Well, it depends on your bit and the design; what we mean is that the bottom flat of your bit is, literally, the finest detail of your carving possible. Think of it as the ‘resolution’ of your output. In other words, if your bit had a “tip” that was 1/32" of an inch wide, then you cannot create any detail smaller than 1/32" wide (technically you could with elaborate milling paths, in some instances, by basically carving away the outside of a feature, but I’m talking about carving out material).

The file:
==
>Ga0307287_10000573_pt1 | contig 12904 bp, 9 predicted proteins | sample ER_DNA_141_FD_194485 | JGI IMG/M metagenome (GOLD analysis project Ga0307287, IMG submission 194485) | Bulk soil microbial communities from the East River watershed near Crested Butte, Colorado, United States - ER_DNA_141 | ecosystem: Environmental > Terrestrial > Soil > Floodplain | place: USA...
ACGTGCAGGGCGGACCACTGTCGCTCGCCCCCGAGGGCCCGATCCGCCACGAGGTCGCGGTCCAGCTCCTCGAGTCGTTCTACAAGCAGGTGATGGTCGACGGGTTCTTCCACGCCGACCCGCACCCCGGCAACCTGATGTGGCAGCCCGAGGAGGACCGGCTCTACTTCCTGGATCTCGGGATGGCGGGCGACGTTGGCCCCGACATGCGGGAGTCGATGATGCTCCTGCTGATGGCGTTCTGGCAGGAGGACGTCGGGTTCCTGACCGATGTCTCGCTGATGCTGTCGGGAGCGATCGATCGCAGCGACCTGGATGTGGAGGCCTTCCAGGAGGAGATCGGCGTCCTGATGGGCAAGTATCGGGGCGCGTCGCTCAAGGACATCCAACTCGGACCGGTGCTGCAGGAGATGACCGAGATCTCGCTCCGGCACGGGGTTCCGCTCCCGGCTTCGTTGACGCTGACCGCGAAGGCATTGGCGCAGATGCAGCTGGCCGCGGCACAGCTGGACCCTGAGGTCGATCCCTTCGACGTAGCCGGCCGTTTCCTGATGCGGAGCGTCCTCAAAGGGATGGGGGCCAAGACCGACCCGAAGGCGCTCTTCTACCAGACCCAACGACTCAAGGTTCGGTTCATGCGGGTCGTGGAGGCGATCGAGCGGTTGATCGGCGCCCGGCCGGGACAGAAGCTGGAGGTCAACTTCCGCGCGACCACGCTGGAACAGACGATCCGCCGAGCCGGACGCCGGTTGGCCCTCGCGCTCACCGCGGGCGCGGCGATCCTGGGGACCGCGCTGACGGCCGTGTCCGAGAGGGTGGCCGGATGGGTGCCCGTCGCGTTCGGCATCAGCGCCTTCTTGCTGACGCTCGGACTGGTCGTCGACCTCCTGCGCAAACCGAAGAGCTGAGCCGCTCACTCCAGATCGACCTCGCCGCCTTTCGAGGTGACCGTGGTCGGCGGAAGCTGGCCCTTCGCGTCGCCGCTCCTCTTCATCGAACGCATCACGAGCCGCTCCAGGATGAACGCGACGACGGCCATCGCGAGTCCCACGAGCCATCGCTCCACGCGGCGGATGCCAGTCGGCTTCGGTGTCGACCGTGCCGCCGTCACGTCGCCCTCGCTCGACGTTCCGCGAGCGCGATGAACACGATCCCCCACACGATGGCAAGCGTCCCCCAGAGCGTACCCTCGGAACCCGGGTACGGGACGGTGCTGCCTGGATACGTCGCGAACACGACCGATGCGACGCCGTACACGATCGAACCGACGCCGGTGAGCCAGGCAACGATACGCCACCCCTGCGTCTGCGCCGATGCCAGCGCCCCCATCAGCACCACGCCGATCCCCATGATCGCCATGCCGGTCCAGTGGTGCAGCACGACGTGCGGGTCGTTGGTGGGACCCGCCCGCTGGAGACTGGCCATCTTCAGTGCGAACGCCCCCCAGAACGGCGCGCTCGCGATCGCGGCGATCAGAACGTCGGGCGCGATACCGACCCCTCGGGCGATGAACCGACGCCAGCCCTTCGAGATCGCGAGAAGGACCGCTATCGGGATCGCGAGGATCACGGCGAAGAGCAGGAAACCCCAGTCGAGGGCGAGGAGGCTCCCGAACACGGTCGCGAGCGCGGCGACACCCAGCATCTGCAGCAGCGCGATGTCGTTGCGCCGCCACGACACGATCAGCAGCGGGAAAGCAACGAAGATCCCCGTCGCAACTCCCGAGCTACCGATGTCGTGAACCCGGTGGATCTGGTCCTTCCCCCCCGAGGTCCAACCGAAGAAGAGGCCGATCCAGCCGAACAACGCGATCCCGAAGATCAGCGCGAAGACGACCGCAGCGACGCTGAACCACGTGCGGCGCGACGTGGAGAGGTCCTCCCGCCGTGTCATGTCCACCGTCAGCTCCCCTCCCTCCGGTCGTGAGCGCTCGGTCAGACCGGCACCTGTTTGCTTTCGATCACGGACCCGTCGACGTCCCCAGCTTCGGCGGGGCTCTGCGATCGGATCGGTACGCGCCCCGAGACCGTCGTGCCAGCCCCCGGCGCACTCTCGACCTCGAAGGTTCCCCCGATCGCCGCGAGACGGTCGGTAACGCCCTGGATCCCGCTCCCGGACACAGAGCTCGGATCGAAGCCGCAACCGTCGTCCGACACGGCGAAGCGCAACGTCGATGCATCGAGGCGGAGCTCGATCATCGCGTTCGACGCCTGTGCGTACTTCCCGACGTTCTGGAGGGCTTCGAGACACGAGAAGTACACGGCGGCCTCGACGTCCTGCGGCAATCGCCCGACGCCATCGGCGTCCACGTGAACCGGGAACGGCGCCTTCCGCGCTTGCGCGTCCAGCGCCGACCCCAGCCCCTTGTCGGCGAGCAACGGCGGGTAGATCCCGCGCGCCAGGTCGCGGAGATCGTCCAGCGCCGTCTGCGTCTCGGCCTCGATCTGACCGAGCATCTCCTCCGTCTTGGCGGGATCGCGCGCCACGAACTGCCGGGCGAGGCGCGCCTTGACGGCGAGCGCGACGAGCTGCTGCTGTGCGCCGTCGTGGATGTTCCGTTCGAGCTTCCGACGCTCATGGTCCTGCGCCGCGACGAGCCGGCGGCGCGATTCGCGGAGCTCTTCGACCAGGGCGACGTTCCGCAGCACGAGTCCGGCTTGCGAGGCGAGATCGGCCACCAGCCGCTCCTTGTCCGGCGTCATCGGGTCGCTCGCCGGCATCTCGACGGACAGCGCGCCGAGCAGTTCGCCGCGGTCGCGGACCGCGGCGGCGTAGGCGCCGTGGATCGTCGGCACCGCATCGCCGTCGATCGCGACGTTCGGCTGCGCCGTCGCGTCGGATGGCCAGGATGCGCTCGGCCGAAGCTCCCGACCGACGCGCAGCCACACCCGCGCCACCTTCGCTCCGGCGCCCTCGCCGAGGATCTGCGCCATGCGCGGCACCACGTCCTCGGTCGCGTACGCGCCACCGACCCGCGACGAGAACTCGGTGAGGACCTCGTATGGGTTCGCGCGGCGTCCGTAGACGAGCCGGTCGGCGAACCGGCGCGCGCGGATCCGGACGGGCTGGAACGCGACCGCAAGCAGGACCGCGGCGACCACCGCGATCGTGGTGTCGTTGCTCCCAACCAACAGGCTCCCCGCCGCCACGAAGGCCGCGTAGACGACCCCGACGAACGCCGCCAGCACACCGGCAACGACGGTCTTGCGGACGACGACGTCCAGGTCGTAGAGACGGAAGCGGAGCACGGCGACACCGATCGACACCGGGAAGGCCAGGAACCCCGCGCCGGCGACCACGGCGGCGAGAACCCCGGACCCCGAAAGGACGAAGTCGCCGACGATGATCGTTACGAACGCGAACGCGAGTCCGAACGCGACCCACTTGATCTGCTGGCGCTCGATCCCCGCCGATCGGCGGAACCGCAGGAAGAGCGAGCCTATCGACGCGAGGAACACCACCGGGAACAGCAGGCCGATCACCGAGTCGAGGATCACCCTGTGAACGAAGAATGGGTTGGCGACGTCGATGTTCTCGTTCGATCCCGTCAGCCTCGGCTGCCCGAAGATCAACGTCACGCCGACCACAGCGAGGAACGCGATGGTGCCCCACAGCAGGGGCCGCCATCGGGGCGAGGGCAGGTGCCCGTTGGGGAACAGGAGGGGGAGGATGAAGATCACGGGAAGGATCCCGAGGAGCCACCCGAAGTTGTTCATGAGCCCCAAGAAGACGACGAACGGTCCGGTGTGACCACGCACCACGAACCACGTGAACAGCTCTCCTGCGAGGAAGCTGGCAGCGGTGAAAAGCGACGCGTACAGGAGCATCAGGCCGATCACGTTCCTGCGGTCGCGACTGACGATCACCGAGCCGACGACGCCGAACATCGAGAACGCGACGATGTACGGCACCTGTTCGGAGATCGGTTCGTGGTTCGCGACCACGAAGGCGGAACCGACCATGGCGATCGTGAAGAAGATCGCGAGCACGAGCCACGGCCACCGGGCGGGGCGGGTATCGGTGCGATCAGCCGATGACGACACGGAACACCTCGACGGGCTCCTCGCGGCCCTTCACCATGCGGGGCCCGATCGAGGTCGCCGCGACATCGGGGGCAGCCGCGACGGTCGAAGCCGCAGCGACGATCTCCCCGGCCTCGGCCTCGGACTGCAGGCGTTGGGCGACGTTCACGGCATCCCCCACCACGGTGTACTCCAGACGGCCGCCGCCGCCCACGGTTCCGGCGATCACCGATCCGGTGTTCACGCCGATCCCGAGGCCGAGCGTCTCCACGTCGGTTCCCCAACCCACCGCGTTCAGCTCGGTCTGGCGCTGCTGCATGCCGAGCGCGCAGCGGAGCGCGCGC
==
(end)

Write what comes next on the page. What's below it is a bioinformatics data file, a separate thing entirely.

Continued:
So if your bit as a 0.1mm flat, then you cannot get a feature carved out that’s wider than 0.1mm. Easel doesn’t acknowledge a flat on your v-bit, so you have to program a custom bit for that to have Easel render it properly. Remember, Easel trusts that the bit you used in Easel is the same as your actual bit; it doesn’t do error-checking because it can’t sense that, so you have to be sure the geometry of your tool matches the geometry of your software model.